A first-of-its-kind state program that funds long-term care through a mandatory payroll tax is being challenged in federal court.
A group of employees and workers who oppose the public long-term care insurance program last week filed a lawsuit in the Western District of Washington seeking to stop the initiative, local media reported.
The WA Cares Fund program, which was approved by the state legislature in 2019, requires employees to pay a premium of 0.58% of their total paycheck; funds are used to help pay for nursing care and other long-term care services and supports for those who need it.
The state will begin collecting the payroll tax in January. Benefits will first be available in January 2025.
Employees had until Nov. 1 to opt out of the program if they could prove they have a private long-term care insurance policy. More than 344,000 applications for exemptions have been received and about 140,000 approved, according to Washington state officials.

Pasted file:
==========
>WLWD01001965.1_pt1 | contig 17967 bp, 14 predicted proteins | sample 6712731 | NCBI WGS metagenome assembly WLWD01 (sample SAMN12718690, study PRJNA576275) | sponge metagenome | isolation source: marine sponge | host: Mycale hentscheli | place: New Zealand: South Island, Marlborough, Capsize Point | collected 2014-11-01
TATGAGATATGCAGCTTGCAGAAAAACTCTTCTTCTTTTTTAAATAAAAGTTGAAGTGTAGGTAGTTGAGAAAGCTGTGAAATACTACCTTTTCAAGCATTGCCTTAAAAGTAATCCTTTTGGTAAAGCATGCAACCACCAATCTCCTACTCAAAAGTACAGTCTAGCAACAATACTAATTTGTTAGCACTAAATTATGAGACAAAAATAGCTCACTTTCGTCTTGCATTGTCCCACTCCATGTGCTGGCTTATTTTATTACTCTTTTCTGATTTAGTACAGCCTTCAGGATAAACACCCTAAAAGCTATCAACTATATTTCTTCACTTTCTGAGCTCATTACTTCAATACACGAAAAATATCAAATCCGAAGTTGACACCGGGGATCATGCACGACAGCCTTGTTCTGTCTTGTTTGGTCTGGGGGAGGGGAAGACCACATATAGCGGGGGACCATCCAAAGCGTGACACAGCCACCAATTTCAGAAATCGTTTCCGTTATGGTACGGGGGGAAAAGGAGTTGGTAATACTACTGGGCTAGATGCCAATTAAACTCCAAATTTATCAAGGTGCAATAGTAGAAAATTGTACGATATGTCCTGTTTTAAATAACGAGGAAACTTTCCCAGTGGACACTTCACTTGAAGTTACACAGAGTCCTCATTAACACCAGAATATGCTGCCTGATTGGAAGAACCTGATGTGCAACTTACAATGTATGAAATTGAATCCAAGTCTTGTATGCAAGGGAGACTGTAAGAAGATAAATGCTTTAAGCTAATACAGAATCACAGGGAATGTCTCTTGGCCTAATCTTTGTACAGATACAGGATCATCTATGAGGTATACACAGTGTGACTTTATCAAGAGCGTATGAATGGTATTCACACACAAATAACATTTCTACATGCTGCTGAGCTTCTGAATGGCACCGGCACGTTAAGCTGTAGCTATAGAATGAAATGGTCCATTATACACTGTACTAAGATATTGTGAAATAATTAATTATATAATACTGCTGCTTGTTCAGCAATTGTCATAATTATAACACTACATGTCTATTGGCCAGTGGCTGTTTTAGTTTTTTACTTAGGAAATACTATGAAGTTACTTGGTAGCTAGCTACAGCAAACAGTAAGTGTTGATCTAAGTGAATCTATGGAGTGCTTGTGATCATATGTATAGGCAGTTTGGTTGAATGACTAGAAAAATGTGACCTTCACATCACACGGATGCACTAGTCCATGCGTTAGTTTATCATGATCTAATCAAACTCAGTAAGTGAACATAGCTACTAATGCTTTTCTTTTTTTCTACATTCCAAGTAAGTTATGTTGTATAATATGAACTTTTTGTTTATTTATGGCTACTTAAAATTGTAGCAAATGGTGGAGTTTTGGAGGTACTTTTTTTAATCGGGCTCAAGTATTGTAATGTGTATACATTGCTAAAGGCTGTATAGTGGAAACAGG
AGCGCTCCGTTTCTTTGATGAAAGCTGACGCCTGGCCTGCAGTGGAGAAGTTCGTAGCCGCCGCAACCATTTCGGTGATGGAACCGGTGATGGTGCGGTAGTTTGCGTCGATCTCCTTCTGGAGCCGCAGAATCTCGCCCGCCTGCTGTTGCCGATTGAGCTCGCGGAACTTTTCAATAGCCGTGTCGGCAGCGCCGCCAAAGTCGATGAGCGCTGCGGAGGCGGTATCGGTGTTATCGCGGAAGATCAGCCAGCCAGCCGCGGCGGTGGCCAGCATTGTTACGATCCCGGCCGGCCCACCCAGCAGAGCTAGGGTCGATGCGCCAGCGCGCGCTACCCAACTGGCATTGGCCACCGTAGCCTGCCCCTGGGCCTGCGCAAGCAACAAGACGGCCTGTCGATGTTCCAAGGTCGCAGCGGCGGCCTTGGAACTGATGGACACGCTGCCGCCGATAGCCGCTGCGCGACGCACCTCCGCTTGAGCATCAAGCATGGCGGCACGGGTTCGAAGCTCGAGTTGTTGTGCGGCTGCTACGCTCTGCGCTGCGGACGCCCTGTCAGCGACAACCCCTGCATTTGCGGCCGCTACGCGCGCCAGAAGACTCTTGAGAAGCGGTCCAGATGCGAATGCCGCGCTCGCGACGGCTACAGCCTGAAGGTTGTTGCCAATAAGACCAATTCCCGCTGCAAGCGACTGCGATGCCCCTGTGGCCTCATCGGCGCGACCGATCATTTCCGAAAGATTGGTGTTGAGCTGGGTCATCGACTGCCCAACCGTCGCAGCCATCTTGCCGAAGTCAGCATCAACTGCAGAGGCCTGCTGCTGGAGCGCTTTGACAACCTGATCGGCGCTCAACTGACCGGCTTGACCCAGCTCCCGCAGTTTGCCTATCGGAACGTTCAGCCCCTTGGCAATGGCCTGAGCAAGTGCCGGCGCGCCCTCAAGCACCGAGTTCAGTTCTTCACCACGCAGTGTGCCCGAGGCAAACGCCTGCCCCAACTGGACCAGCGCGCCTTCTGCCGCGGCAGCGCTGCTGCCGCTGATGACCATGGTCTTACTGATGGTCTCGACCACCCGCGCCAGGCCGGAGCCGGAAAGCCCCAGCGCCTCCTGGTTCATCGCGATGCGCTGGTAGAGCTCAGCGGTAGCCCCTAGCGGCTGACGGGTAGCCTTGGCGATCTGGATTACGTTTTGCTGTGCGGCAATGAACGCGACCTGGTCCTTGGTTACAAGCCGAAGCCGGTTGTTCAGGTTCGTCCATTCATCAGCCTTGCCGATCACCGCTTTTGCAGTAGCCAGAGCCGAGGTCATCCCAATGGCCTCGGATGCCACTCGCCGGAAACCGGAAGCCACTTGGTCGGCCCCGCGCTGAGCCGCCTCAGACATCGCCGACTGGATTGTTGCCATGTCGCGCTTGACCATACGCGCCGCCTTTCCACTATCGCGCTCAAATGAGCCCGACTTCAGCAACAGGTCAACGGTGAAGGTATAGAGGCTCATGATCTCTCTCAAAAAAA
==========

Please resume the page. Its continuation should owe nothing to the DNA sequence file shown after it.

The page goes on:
The lawsuit argues that the program violates several federal and state laws, including an employee’s right to benefits after paying into a benefit program, Forbes columnist Howard Gleckman recently explained.
In order to be eligible for WA Cares Fund benefits, an employee must have worked and contributed to the fund for: a total of 10 years without an interruption of five or more consecutive years; or three of the last six years at the time a person applies, and has worked at least 500 hours per year.
“The law effectively requires workers to make contributions for 10 years before they can become eligible for benefits. It also would pay benefits only to Washington State residents,” Gleckman wrote.
He added that while the District Court is highly unlikely to block the law before the state begins collecting premiums, another ask by the lawsuit is that the state return funds workers do pay until litigation is resolved, which “could leave the program in a high state of uncertainty for years.”
“Some of the issues raised by the lawsuit are specific to Washington state. But others, such as the ERISA and federal constitutional issues, would apply to any mandatory state public long-term care insurance program,” Gleckman wrote. “Other states considering their own programs will be watching this case closely.”